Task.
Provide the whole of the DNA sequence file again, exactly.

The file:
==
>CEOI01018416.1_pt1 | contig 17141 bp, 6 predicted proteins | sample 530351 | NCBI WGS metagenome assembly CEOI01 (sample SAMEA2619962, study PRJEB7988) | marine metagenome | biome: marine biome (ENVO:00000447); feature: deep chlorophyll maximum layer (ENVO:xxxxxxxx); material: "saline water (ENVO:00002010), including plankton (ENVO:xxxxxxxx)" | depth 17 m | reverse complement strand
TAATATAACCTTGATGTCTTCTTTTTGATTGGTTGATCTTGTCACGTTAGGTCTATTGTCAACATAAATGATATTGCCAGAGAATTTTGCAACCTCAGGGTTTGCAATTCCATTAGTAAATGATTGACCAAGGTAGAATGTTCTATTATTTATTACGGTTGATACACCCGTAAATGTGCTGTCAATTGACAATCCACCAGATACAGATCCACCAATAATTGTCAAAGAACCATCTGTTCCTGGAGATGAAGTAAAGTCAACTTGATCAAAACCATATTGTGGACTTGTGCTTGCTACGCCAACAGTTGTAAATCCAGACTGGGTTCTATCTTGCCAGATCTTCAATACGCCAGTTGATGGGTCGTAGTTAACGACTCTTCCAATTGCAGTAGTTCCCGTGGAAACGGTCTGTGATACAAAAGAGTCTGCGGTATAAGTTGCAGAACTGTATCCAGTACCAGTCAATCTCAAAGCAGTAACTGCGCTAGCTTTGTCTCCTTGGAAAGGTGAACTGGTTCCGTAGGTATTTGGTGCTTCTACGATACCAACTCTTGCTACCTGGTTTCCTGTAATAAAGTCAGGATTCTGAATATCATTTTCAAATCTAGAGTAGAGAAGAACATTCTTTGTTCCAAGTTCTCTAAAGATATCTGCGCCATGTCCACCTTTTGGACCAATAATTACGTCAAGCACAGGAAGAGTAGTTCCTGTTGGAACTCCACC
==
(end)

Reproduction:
>CEOI01018416.1_pt1 | contig 17141 bp, 6 predicted proteins | sample 530351 | NCBI WGS metagenome assembly CEOI01 (sample SAMEA2619962, study PRJEB7988) | marine metagenome | biome: marine biome (ENVO:00000447); feature: deep chlorophyll maximum layer (ENVO:xxxxxxxx); material: "saline water (ENVO:00002010), including plankton (ENVO:xxxxxxxx)" | depth 17 m | reverse complement strand
TAATATAACCTTGATGTCTTCTTTTTGATTGGTTGATCTTGTCACGTTAGGTCTATTGTCAACATAAATGATATTGCCAGAGAATTTTGCAACCTCAGGGTTTGCAATTCCATTAGTAAATGATTGACCAAGGTAGAATGTTCTATTATTTATTACGGTTGATACACCCGTAAATGTGCTGTCAATTGACAATCCACCAGATACAGATCCACCAATAATTGTCAAAGAACCATCTGTTCCTGGAGATGAAGTAAAGTCAACTTGATCAAAACCATATTGTGGACTTGTGCTTGCTACGCCAACAGTTGTAAATCCAGACTGGGTTCTATCTTGCCAGATCTTCAATACGCCAGTTGATGGGTCGTAGTTAACGACTCTTCCAATTGCAGTAGTTCCCGTGGAAACGGTCTGTGATACAAAAGAGTCTGCGGTATAAGTTGCAGAACTGTATCCAGTACCAGTCAATCTCAAAGCAGTAACTGCGCTAGCTTTGTCTCCTTGGAAAGGTGAACTGGTTCCGTAGGTATTTGGTGCTTCTACGATACCAACTCTTGCTACCTGGTTTCCTGTAATAAAGTCAGGATTCTGAATATCATTTTCAAATCTAGAGTAGAGAAGAACATTCTTTGTTCCAAGTTCTCTAAAGATATCTGCGCCATGTCCACCTTTTGGACCAATAATTACGTCAAGCACAGGAAGAGTAGTTCCTGTTGGAACTCCACC